A: You need to be able to read or repeat short sentences that, together, cover all the combinations of sounds that occur in our language.  The more of your speech we have, the better a voice we can create.
Q: How long does it take?
A: We need about 2-3 hours of speech from each donor. (Though even an hour of speech can go a long way.)  You don’t have to do this all at once. You can take your time and break it up into small sessions of around 15-20 minutes, so that you can record your best voice. That’s why we need a simple website or app — so you can record whenever you want. All we’d ask is that you record in a quiet place. The better your recordings, the better the voice we can create.
Q: Do I need to sound like a radio announcer?
A: No.  We want and need all types of voices.  Each person has a unique voice, which can help this project in its own way.
Q: Will others recognize me in someone’s voice?
A: The new voice will have elements of your voice blended with the recipient’s voice, so it is possible, but very unlikely that others will recognize you — unless of course you have a famous or well-known voice ;)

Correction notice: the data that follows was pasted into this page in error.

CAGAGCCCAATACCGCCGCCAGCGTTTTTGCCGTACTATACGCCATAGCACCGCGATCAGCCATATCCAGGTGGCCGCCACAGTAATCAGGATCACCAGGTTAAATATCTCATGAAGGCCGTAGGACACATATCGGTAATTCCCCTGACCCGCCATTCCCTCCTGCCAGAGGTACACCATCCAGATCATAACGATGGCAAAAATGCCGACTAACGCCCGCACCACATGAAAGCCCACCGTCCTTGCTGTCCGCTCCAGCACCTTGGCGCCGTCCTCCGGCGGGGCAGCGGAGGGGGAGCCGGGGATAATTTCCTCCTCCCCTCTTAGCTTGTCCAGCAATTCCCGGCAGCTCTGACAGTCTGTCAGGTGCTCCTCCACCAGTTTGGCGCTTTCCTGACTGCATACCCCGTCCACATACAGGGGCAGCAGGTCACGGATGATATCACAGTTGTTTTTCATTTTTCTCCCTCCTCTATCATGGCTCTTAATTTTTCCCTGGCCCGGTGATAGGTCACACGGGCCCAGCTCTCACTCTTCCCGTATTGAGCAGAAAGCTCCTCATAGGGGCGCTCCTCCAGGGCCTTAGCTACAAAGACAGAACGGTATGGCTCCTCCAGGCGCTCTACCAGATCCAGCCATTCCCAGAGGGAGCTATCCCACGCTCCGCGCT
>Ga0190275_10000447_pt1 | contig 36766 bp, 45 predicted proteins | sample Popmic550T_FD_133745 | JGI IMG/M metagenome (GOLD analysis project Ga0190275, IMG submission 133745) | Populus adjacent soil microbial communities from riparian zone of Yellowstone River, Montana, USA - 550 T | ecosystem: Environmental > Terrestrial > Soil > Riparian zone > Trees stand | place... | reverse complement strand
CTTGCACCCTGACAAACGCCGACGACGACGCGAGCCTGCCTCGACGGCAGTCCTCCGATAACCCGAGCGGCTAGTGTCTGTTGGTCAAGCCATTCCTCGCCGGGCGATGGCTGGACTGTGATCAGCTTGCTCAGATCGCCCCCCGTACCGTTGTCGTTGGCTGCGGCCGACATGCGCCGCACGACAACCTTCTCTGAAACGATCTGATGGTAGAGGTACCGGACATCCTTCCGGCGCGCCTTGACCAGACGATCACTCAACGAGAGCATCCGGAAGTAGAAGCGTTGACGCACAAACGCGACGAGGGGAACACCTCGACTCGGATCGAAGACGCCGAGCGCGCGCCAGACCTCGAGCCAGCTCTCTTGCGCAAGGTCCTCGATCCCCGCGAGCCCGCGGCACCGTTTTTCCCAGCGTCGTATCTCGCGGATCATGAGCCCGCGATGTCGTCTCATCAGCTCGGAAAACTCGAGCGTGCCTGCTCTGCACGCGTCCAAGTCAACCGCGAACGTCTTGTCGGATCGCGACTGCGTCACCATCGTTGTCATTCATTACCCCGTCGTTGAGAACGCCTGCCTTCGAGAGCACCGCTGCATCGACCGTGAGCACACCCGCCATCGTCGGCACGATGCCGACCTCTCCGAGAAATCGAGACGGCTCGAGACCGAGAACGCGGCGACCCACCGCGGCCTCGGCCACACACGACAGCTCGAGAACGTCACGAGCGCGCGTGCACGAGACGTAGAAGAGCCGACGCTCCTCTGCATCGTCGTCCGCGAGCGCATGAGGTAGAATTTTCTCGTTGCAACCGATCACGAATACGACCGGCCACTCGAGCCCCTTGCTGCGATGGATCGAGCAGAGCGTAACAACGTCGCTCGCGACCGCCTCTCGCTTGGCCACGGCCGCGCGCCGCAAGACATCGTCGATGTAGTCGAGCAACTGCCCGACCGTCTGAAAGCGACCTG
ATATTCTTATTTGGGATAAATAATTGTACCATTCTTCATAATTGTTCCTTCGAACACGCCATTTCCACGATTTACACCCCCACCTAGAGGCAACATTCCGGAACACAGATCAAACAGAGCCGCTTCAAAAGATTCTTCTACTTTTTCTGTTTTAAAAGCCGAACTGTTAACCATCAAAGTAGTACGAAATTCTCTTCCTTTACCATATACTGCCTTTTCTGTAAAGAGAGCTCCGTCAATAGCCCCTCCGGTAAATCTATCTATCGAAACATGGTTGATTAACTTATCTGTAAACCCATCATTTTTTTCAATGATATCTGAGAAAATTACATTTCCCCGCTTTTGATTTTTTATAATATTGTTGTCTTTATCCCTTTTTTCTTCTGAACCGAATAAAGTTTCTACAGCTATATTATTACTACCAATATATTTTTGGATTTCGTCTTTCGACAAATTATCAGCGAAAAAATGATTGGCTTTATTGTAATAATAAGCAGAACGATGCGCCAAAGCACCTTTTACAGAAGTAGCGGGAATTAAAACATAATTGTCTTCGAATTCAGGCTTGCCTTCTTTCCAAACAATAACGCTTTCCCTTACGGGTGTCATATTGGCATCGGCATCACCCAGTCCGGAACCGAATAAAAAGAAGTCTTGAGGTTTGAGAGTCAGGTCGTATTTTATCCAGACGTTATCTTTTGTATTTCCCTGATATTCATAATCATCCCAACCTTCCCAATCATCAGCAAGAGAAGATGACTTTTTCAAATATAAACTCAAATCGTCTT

Q: Why should I do this?
There are so many reasons!  First, you can help give someone a voice — that’s powerful.  But in the process, you can also learn something about your own voice just by banking it.  Most of us rarely give our voice much thought, but the process of recording can be made educational and reflective.  In fact, for K-12 donors, we hope to develop a curriculum that will supplement the voice donation process.